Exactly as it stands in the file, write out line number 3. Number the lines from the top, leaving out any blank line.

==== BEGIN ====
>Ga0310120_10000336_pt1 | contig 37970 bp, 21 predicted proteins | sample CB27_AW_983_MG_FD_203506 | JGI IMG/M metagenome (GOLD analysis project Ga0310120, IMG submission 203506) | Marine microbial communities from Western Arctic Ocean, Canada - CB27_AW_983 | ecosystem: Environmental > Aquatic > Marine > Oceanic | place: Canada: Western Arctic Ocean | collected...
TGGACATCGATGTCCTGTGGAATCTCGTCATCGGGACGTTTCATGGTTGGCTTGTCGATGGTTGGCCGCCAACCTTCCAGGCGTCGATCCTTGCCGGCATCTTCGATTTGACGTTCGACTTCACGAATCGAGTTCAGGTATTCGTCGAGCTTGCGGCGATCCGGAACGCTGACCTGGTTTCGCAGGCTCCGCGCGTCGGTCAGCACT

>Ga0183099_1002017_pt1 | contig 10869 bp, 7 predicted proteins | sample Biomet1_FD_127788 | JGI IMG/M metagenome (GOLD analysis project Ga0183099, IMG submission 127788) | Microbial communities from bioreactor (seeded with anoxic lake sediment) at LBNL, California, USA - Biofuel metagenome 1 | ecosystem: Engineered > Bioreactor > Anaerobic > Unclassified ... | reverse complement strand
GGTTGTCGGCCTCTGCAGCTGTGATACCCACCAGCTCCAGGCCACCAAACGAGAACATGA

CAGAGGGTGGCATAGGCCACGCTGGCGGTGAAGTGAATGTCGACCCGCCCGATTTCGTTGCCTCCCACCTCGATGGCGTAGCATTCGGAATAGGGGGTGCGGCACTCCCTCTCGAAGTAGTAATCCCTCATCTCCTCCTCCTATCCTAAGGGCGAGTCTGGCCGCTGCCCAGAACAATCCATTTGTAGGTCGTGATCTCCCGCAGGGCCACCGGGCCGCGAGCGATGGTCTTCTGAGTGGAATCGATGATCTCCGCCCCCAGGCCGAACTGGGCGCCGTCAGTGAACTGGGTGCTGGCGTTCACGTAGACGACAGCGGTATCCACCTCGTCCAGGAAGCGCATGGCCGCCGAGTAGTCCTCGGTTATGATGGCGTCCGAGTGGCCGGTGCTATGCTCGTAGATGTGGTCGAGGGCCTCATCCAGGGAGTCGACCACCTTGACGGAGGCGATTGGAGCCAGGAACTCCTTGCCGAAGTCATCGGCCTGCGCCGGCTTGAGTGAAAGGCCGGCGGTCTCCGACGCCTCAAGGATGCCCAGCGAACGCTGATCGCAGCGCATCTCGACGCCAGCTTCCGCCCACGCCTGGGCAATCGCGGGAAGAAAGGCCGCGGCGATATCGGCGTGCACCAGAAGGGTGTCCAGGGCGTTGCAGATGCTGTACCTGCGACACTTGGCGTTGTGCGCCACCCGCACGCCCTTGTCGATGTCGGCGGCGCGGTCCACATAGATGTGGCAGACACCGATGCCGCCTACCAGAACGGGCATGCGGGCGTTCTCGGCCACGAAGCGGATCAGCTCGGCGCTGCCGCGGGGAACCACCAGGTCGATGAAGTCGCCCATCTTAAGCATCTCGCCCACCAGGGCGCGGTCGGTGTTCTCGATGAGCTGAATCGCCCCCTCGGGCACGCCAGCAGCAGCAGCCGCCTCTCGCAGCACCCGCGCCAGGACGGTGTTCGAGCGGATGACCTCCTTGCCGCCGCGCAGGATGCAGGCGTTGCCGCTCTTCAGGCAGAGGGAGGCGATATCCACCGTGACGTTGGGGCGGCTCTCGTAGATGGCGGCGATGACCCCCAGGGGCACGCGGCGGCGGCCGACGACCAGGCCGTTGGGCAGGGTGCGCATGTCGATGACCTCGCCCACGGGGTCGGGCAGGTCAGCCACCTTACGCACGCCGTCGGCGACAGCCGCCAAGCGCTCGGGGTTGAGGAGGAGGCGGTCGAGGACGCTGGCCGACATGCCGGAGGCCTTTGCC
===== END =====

>Ga0183099_1002017_pt1 | contig 10869 bp, 7 predicted proteins | sample Biomet1_FD_127788 | JGI IMG/M metagenome (GOLD analysis project Ga0183099, IMG submission 127788) | Microbial communities from bioreactor (seeded with anoxic lake sediment) at LBNL, California, USA - Biofuel metagenome 1 | ecosystem: Engineered > Bioreactor > Anaerobic > Unclassified ... | reverse complement strand